The foreigners, most of whom earn their salaries in hard currency, are a significant source of foreign exchange — especially at this time when Kenya is struggling to keep its currency afloat. International civil servants and aid agency workers are also the engine that drives the top end of Nairobi’s consumer market that was valued at Sh110 billion last year.
Shabaab’s focus on foreigners also puts Nairobi’s top hotels in the list of possible targets, a threat that authorities have responded to by cordoning off some of the installations.
On Saturday security personnel moved bystanders further away from the entrance to the Hilton hotel in downtown Nairobi and conducted identity checks on those entering the hotel.
Tourism industry observers said the US embassy’s warning alone risked discouraging a significant fraction of American citizens who had planned to visit Kenya.
“The embassy has taken measures to limit official US government travel to Kenya and US citizens should take this information into account when planning travel and consider deferring travel at this time,” the embassy said in a statement provided by a State Department spokesman in Washington.
The State Department issued a travel warning for Kenya in December that remains current and warns of “continuing threats from terrorism and the high rate of violent crime.”
The US is Kenya’s second most important source of foreign tourists. Last year, a total of 51,302 US citizens visited Kenya — only second to the 78,785 Britons and ahead of 43,282 Italians who visited the country.
The alerts could further slow down the flow of FDI’s adding to the recent cuts by nearly half to Sh2.2 billion the value of new investment flows in the three months to September, according to data from the Kenya Investment Authority.
Kenya has sent troops across its border with Somalia to hunt the Al Shabaab insurgents it blames for the abductions of a British tourist, a disabled French woman who has since died in captivity and two Spanish aid workers.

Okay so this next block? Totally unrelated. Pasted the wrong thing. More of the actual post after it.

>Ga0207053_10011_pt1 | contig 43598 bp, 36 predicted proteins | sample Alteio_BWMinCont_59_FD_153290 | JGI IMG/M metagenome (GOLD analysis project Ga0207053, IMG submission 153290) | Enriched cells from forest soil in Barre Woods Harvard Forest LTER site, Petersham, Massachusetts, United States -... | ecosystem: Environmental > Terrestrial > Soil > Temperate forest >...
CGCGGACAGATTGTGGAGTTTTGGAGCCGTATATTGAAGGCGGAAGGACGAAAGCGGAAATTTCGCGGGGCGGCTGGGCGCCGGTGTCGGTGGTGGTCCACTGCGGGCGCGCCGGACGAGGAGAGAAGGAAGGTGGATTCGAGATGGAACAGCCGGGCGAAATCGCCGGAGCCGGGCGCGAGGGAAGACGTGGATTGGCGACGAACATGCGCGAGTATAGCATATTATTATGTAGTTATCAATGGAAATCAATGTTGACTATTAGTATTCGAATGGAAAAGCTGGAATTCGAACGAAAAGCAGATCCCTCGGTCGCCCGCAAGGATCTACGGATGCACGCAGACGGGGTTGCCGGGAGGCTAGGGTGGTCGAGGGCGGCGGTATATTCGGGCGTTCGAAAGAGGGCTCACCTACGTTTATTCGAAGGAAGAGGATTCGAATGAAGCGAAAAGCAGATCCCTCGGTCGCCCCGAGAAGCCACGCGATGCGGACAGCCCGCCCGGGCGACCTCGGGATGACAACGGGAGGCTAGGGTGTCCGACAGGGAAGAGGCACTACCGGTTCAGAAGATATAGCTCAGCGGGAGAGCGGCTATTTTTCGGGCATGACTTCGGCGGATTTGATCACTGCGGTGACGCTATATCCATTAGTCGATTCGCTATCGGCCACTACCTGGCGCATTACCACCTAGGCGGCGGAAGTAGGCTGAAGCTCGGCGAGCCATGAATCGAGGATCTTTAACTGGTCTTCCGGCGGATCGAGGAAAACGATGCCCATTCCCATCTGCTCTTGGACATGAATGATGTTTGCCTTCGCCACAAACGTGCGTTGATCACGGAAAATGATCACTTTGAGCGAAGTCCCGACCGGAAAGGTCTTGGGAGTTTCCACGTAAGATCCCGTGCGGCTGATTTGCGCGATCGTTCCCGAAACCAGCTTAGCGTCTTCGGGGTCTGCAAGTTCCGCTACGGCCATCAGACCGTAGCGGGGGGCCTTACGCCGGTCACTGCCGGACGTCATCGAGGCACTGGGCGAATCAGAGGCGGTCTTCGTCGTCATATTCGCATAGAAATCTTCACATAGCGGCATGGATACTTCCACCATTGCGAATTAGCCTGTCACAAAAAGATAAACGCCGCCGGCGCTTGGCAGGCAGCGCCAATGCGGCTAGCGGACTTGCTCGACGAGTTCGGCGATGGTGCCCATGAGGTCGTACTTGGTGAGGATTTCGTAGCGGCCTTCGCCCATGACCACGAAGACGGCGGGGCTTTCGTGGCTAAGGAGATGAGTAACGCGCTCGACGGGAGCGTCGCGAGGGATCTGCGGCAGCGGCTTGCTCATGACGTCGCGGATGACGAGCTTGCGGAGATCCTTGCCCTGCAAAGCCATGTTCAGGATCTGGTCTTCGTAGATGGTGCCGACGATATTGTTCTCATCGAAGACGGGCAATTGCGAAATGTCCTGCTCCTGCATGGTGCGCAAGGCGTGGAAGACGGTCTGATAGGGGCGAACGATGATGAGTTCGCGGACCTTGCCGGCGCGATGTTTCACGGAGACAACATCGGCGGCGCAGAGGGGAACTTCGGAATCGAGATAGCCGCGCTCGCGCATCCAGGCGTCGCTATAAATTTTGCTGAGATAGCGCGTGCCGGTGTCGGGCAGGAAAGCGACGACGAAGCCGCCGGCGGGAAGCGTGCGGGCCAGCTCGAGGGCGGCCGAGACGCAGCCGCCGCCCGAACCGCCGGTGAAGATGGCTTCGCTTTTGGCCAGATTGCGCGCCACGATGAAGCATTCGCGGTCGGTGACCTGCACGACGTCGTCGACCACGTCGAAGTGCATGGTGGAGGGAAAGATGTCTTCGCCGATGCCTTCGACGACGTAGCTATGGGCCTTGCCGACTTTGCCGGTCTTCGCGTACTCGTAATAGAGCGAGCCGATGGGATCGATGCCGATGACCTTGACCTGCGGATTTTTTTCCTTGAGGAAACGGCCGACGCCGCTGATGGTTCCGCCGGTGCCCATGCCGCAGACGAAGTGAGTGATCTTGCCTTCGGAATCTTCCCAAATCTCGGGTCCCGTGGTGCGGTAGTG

Kenya has not said how many of its troops are deployed, but analysts estimate the number at between 2,000 and 3,000.
The troops have been advancing in a three-pronged movement towards the Al Shabaab-held port city of Kismayu but their movement has been slowed down by bad weather.
The radical Islamist Shabaab, who deny kidnapping foreigners, have repeatedly warned of bloody retaliation against Kenya for its cross-border incursion.
The latest threats came on Saturday from the Shabaab’s leader Mohamed Abdi Godane.
“The Islamic regions in Somalia are all on high alert to prepare for the open war that is our response to the incursions by some neighbouring countries who are taking part in the global Christian invasion against Somalia,” he said.
In response to the warnings, officials have beefed up security in Nairobi’s Central Business District.
Kenya has a large Somali population, made up both of Somali nationals, many of whom have fled war and famine back home, and of ethnic Somalis who are Kenyan citizens.
In 1998, 224 people were killed in truck bombings at the US embassies in Kenya and Tanzania.